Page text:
The partition coefficients between n-octanol and water of 47 hydrolysable tannins were measured utilizing UPLC and HPLC with UV detection.
Recently, we studied the hydrophobicity of hydrolysable tannins with a large set of hydrolysable tannins in order to reveal and understand the structural features affecting their hydrophobicity that would help in estimating the biological activity of these compounds better. The results provide predictions as to which types of HT structures are more hydrophobic and thus more likely to interact efficiently for example with lipid membranes:
Hydrophobicity of hydrolysable tannins determined by partition coefficient measurements
The studied group of hydrolysable tannins consisted of 6 galloyl glucoses, 4 gallotannins, 9 simple HHDP-esters, 10 C-glycosidic ellagitannins, 2 dehydroellagitannins, 3 modified dehydroellagitannins and 13 ellagitannin oligomers. The analysis of partition coefficient measurements was done with both HPLC and UPLC
with three replicates and the octanol-water partition coefficients (logP) were determined as the decadic logarithm of the ratio of the concentration of analyte in the octanol phase to the concentration of analyte in the water phase (Figure 1). The measured logP values (see Table A1 in the original publication) were used in the structure-activity pattern evaluations.
Figure 1. The partition coefficients were measured with the shake flask method utilizing both HPLC and UPLC.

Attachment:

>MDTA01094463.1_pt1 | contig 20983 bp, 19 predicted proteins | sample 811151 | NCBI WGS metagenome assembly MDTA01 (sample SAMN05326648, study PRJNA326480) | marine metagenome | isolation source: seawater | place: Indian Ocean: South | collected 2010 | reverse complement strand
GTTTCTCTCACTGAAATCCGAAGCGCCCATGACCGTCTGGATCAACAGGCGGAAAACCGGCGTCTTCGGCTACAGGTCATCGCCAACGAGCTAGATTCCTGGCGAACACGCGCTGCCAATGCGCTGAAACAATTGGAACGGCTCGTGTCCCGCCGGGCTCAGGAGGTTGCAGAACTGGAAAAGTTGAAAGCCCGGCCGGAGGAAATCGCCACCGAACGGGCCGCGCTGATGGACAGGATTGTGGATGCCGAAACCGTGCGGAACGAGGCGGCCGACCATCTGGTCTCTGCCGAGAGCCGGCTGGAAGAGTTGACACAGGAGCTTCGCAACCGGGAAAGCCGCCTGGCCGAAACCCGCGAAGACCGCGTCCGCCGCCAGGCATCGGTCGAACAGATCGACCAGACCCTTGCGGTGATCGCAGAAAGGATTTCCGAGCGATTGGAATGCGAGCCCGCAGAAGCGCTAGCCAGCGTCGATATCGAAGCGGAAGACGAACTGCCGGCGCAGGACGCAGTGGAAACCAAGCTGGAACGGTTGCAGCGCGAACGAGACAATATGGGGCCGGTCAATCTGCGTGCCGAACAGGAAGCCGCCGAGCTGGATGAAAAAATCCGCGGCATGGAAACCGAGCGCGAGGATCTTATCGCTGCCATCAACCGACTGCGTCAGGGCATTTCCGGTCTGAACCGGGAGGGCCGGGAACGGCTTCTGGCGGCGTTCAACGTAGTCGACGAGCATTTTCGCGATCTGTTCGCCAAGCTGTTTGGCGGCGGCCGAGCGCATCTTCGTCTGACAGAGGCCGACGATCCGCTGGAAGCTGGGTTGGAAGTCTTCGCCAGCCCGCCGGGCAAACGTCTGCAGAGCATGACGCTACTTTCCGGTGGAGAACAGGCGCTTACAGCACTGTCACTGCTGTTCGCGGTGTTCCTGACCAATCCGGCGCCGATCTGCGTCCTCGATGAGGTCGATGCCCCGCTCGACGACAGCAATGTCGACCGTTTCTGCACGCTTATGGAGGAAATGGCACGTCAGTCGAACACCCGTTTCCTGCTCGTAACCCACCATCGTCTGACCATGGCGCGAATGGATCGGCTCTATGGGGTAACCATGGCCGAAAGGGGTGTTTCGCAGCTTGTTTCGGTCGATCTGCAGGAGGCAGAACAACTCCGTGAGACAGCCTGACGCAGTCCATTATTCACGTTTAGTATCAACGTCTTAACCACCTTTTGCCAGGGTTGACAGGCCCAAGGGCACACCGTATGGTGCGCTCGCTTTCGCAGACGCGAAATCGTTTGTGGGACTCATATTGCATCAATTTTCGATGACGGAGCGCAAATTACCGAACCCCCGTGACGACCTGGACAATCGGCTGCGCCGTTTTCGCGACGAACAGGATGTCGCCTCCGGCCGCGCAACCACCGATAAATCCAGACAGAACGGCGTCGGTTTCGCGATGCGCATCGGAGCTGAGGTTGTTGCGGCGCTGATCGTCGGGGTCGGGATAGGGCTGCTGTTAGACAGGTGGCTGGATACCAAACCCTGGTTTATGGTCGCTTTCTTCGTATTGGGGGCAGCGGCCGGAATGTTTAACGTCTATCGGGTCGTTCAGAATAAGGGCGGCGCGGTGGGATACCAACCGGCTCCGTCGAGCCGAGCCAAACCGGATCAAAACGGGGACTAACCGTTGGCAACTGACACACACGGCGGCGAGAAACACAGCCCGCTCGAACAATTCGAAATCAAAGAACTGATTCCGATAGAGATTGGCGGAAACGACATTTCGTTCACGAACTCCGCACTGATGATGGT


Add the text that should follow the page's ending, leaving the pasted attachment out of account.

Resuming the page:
Structural features affecting the hydrophobicity of hydrolysable tannins
Results showed that galloyl glucoses and gallotannins were clearly more hydrophobic than ellagitannins but the differences in hydrophobicity within ellagitannins were more varied than within galloyl glucoses or gallotannins (Figure 2). Most notable structural features that were found to influence the hydrophobicity of ellagitannins were the number of free galloyl groups, acyclic versus cyclic polyol, substitution of the anomeric position of glucose and 4C1 versus 1C4 conformation of the glucopyranose core.
Figure 2. LogP values of 47 hydrolysable tannins plotted against their molecular weights measured with UPLC showing galloylglucoses/gallotannins, 4C1 glucose core ellagitannins and 1C4 glucose core ellagitannins in different series. The numbers of individual hydrolysable tannins refer to the Figures 1 and 2 and Table A1 in the original publication.
In general, as the number of free galloyl groups in the structures of hydrolysable tannins increased, also their hydrophobicity increased. Hydrolysable tannins with glucopyranose cores had mainly higher hydrophobicities than C-glycosidic ones possibly due to the very rigid geometries many of these C-glycosidic ETs. Within the glucopyranose-based ellagitannins, the ones having the energetically unfavorable 1C4 configuration generally had higher hydrophobicities than the ellagitannins with 4C1 glucopyranose cores, but this feature was not as significant as the number of free galloyl groups. The substitution of the anomeric position of the polyol glucose also proved to be an important factor in both the glucopyranose based and C-glycosidic ellagitannins. The galloyl group in the anomeric position rather than in any other position increased the hydrophobicity of glucopyranose based hydrolysable tannins comparatively more and, in the C-glycosidic ellagitannins, the α anomer proved to be more hydrophobic than the corresponding β anomer.
This research was funded by the Academy of Finland, grant number 310549 to Maarit Karonen.
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